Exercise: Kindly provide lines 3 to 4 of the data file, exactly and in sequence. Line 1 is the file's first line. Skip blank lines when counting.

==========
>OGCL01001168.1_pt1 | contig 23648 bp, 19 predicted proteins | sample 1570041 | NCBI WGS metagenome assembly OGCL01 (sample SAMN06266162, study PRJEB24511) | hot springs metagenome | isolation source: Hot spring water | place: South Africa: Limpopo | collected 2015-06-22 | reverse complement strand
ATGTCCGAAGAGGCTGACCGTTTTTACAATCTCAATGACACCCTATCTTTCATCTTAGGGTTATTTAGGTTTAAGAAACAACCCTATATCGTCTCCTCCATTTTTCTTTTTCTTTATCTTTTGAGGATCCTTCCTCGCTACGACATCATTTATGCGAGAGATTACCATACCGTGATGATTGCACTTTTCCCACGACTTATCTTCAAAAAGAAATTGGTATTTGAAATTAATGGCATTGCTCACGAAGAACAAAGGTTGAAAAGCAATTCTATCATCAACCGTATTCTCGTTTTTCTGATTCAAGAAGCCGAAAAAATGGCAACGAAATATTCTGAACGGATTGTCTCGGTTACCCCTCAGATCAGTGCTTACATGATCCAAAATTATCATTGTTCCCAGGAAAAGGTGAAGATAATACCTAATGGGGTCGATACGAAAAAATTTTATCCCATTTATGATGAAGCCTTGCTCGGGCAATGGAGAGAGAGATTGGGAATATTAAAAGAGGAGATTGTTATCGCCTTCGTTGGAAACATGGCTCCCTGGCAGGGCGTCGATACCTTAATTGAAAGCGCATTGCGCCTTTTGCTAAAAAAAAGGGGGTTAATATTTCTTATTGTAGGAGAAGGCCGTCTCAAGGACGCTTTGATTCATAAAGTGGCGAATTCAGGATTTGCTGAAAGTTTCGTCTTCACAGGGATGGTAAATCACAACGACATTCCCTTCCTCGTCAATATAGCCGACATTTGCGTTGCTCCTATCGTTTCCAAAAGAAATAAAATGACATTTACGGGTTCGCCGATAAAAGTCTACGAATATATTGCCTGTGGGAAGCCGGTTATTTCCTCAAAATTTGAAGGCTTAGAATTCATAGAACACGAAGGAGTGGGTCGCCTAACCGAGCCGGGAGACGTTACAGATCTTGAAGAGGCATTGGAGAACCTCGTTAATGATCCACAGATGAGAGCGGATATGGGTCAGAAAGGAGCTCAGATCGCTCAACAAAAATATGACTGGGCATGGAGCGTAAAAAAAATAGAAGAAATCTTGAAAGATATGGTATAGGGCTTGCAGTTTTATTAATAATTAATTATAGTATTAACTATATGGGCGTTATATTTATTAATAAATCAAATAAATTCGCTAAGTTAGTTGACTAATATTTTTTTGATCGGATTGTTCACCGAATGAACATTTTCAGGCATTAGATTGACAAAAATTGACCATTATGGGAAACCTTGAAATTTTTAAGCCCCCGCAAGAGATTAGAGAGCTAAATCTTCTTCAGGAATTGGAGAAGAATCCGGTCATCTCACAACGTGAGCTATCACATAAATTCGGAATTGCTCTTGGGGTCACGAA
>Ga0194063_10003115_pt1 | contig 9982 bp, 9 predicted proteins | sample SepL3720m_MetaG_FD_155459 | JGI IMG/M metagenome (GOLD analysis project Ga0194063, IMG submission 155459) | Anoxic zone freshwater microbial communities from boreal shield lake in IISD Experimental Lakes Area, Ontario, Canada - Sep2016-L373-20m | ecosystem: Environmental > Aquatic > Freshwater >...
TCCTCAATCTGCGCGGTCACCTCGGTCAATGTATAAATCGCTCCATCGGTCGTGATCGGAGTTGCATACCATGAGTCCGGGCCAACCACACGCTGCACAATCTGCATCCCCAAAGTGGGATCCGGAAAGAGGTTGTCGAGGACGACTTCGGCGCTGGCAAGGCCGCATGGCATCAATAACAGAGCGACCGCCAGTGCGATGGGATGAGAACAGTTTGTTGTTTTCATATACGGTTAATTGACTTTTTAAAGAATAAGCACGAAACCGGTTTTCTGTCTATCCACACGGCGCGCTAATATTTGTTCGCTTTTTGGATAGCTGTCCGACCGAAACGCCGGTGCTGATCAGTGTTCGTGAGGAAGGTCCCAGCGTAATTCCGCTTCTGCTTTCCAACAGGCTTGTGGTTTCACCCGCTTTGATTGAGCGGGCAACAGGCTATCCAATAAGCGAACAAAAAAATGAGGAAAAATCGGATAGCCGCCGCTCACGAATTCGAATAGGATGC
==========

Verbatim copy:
>Ga0194063_10003115_pt1 | contig 9982 bp, 9 predicted proteins | sample SepL3720m_MetaG_FD_155459 | JGI IMG/M metagenome (GOLD analysis project Ga0194063, IMG submission 155459) | Anoxic zone freshwater microbial communities from boreal shield lake in IISD Experimental Lakes Area, Ontario, Canada - Sep2016-L373-20m | ecosystem: Environmental > Aquatic > Freshwater >...
TCCTCAATCTGCGCGGTCACCTCGGTCAATGTATAAATCGCTCCATCGGTCGTGATCGGAGTTGCATACCATGAGTCCGGGCCAACCACACGCTGCACAATCTGCATCCCCAAAGTGGGATCCGGAAAGAGGTTGTCGAGGACGACTTCGGCGCTGGCAAGGCCGCATGGCATCAATAACAGAGCGACCGCCAGTGCGATGGGATGAGAACAGTTTGTTGTTTTCATATACGGTTAATTGACTTTTTAAAGAATAAGCACGAAACCGGTTTTCTGTCTATCCACACGGCGCGCTAATATTTGTTCGCTTTTTGGATAGCTGTCCGACCGAAACGCCGGTGCTGATCAGTGTTCGTGAGGAAGGTCCCAGCGTAATTCCGCTTCTGCTTTCCAACAGGCTTGTGGTTTCACCCGCTTTGATTGAGCGGGCAACAGGCTATCCAATAAGCGAACAAAAAAATGAGGAAAAATCGGATAGCCGCCGCTCACGAATTCGAATAGGATGC